Green tea contains caffeine, a known stimulant, ‘but not as much as coffee – which means you can still get a slight stimulating kick but not enough to leave you jittery,’ says Hobson. ‘Caffeine works by blocking adenosine, which is an inhibitory neurotransmitter – this then leads to an increase in energy. Caffeine has been shown in many studies to help boost brain function, including mood and memory, so there is a benefit as long as you don’t overdo it.’
‘Caffeine is thought to help with memory and alertness, while L-theanine helps to settle an overactive brain by way of GABA.’
The other compound in green tea is L-theanine, an amino acid often associated with relaxation. ‘This amino acid can cross the blood brain barrier, where it increases the activity of GABA – an inhibitory neurotransmitter that helps to quell activity in the brain, hence its association with relaxation and links to anxiety,’ Hobson explains.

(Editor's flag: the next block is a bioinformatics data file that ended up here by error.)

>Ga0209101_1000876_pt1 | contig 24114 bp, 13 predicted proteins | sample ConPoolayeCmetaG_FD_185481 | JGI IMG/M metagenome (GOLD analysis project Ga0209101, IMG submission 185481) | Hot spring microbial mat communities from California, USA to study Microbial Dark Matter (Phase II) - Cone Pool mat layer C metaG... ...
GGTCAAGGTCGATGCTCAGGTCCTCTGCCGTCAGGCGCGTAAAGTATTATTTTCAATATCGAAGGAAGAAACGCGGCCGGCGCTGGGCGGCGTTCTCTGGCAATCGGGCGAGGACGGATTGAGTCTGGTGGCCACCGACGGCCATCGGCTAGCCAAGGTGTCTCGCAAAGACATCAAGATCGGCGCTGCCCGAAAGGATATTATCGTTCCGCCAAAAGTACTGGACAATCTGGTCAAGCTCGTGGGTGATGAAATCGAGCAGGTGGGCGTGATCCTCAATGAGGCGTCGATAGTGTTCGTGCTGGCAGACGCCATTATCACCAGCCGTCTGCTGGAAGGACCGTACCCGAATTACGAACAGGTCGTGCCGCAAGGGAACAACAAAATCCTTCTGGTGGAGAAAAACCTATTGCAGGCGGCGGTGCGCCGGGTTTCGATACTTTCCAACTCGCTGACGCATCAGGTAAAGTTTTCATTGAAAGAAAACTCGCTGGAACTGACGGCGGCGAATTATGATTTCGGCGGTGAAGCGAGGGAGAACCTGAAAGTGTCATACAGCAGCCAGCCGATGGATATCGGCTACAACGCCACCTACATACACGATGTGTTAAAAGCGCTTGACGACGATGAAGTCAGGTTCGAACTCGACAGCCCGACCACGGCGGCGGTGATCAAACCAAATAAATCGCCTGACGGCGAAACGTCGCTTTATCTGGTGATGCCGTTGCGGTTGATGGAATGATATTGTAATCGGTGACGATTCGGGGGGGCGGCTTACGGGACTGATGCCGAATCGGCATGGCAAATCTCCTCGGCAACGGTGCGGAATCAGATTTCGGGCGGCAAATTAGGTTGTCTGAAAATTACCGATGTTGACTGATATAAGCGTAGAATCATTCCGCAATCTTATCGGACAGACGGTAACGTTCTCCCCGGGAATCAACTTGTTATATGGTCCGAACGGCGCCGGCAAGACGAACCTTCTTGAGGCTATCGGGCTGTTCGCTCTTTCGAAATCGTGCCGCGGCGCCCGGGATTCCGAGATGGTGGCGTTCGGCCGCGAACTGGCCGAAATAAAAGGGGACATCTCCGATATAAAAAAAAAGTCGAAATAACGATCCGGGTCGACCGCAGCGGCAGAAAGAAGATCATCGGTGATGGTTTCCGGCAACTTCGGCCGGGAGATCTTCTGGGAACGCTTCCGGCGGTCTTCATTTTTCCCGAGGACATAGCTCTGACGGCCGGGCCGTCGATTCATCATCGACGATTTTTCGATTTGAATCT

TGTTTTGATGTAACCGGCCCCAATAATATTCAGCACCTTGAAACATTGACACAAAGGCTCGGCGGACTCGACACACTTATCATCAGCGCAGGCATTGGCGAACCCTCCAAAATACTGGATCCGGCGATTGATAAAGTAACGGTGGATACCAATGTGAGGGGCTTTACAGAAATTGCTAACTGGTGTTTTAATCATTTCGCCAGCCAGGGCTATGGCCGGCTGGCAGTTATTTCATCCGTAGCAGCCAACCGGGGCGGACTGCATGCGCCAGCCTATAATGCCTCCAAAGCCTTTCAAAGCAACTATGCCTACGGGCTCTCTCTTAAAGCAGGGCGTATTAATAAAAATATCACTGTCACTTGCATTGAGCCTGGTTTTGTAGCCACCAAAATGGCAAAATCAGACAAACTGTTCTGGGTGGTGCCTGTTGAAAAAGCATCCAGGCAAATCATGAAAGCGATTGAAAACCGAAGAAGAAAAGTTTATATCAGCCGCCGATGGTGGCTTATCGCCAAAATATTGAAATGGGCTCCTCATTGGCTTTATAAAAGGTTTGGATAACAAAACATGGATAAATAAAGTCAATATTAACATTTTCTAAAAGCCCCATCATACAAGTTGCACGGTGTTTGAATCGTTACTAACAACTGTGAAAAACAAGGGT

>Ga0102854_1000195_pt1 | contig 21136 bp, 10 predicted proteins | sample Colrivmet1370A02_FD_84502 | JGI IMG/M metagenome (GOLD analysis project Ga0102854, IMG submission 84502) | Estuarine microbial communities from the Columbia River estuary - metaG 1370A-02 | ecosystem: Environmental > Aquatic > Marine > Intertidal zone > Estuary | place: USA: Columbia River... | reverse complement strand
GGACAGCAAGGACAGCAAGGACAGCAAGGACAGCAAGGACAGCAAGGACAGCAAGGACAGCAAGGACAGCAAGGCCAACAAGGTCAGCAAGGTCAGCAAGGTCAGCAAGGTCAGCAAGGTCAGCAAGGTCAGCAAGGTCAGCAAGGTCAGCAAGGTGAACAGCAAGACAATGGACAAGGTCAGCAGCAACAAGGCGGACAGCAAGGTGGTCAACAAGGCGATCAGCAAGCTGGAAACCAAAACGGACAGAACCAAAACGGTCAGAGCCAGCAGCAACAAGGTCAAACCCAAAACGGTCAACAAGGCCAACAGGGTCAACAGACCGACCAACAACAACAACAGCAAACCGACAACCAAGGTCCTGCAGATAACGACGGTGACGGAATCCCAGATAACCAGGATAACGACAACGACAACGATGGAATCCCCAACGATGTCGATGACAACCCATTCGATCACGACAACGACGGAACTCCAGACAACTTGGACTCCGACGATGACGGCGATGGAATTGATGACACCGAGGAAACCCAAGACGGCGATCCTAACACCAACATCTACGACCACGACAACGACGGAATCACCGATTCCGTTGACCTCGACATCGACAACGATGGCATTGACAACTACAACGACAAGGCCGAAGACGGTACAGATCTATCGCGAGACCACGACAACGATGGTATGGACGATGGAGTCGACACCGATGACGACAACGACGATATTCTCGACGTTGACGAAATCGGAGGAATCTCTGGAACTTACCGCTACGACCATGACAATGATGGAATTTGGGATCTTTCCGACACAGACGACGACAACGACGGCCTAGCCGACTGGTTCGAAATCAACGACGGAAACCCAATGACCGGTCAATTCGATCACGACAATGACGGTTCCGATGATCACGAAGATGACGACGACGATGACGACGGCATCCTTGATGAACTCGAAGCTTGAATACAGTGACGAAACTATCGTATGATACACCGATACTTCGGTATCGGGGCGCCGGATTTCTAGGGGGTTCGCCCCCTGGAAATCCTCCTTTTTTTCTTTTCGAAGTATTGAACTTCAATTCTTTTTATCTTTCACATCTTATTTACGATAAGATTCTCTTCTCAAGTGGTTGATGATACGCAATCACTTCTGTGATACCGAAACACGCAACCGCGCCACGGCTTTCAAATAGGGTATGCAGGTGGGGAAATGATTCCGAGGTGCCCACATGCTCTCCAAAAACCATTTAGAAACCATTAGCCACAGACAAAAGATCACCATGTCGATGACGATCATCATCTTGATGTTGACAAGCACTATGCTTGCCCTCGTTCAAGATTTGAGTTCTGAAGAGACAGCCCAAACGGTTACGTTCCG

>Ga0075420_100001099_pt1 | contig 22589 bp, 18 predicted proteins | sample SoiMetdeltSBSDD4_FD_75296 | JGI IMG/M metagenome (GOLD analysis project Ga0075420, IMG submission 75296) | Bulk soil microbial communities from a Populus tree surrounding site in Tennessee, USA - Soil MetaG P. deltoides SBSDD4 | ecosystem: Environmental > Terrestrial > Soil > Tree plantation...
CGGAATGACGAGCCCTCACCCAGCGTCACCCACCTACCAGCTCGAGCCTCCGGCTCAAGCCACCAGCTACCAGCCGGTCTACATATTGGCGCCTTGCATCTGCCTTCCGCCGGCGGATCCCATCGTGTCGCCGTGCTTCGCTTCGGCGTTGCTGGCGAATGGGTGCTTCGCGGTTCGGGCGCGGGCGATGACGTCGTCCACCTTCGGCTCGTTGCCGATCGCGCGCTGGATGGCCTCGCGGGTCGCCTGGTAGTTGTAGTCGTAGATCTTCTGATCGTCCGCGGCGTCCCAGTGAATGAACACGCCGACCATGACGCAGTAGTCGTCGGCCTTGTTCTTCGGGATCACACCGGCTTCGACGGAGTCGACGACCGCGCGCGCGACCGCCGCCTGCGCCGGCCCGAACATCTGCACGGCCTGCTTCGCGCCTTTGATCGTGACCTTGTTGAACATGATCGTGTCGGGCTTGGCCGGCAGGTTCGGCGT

Research shows that L-theanine increases dopamine and alpha waves in the brain, he continues, which is thought to relax the brain without inducing drowsiness. Combining caffeine and L-theanine is thought to have a particularly powerful effect on improvement in brain function, Hobson adds. ‘Caffeine is thought to help with memory and alertness, while L-theanine helps to settle an overactive brain by way of GABA.’
- Protects against brain-ageing
Not only can drinking green tea boost your brain function, but it may also protect your brain as you age. Several studies have shown that certain compounds in green tea have neuroprotective properties.
‘This research is lab (test tube) and animal-based, but suggests that the catechins in green tea may help to protect neurons in the brain, which has potential for lowering the risk of dementia,’ says Hobson.